There are several ways to securely store your own cryptoassets for individual investors and institutional investors and hedge funds. We will remind you that, according to the SEC (Securities and Exchange Commission, the U.S. body responsible for enforcing securities and securities laws and regulations), the definition of "custody" is "to hold, directly or indirectly, funds or securities of customers, or have any authority to gain possession of them." Due to the decentralization and less regulation of the crypto world, the forms of custody that present themselves for this type of asset are less bureaucratic and work differently, as we will see here.
Wallets: They function as "self-custody", that is, an external custodian isn’t necessary. Generally, a wallet will have a public address for you to receive cryptoassets, plus a private key that is used to access your retained assets and send crypto from your wallet.
Hot wallet: A hot wallet that is connected to the internet all the time. This storage method requires a private key to access stored cryptoassets. This type of wallet can be risky as internet connectivity means your cryptoassets could be at risk if hackers can gain access to your phone or computer.
Hardware wallet: Another type of cold storage solution, in which it stores the user's private keys on a hardware device. These wallets don’t have an internet connection, that is, they only connect to the network until you choose to do so. This can be done via USB. When connected to the device that contains your public keys generally performs all the requirements that a standard wallet would do in a transaction between you and another person, the only thing that the connected part of the device cannot undertake is the signature of the disconnected (offline) part of the device retains its private keys and is responsible for this function. Although commonly considered the best way to securitize your digital assets, the main risk is that, just like your traditional pocket wallet, the device is a physical device that can be prone to theft or loss. In cases like these, hardware wallet manufacturing offers varying levels of additional security, such as: PIN access (which is similar to a PIN you would use on your credit card) and seed key access that is a randomly generated seed key that you should write or store in a place that only you know, so if your device is lost, you can simply buy another device, restart it with your seed key and access your funds again.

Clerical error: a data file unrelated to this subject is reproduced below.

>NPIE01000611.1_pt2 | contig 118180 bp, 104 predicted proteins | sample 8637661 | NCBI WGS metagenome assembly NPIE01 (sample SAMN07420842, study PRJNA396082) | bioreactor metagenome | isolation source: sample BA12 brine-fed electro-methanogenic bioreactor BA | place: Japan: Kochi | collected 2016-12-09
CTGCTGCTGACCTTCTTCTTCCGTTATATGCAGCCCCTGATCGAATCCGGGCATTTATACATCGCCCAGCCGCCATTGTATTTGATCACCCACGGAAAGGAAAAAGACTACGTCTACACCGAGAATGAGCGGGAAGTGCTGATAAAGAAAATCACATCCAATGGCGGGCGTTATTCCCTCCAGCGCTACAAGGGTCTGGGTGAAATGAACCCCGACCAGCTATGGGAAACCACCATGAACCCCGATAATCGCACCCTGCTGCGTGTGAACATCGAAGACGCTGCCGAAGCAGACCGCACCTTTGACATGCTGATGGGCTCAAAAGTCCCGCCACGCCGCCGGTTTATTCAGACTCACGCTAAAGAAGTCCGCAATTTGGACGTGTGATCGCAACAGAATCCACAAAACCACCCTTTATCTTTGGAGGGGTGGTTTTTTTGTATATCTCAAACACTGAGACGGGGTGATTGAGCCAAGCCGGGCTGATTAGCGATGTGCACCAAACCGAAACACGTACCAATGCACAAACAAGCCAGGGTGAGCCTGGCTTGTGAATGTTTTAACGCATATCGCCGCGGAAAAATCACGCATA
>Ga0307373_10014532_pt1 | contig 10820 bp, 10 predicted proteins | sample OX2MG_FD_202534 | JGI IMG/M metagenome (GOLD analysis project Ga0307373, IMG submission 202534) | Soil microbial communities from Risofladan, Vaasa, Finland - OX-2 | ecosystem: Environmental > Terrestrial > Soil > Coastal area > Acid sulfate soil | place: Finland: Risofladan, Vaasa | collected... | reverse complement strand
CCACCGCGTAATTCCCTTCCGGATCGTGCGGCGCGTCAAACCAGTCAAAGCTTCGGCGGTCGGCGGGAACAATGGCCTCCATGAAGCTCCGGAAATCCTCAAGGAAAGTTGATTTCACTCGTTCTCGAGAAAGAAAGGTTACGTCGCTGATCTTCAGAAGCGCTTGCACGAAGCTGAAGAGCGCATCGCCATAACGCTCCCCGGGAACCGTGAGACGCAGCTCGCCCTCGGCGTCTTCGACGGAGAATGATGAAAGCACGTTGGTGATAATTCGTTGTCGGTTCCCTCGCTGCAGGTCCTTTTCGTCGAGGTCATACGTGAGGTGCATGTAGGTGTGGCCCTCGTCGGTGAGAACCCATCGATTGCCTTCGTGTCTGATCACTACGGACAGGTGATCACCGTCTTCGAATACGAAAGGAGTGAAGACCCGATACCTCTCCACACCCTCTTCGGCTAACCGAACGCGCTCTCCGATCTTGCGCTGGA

Custodian of brokers: Although there are no laws for cryptoassets yet, institutional investors, such as hedge funds, need to use a regulated and separate custodian for most other asset classes. So if you invest in a crypto fund, for example, you're likely to want your retained assets to be secured by a custodian, a company that provides greater security and governance than a portfolio.
For the fund alone, the benefit of using a custodian can be detailed in its Offer Memorandum as a "selling point" for potential investors.
As an example, FCH designs the Vault service, stored in Cold Wallet, with the possibility of profitability and personalized service with periodic contact with the customer. There is no minimum deposit amount, but annual fees are charged for using the service.
Specialized custodian: Companies that are specialized only in custody.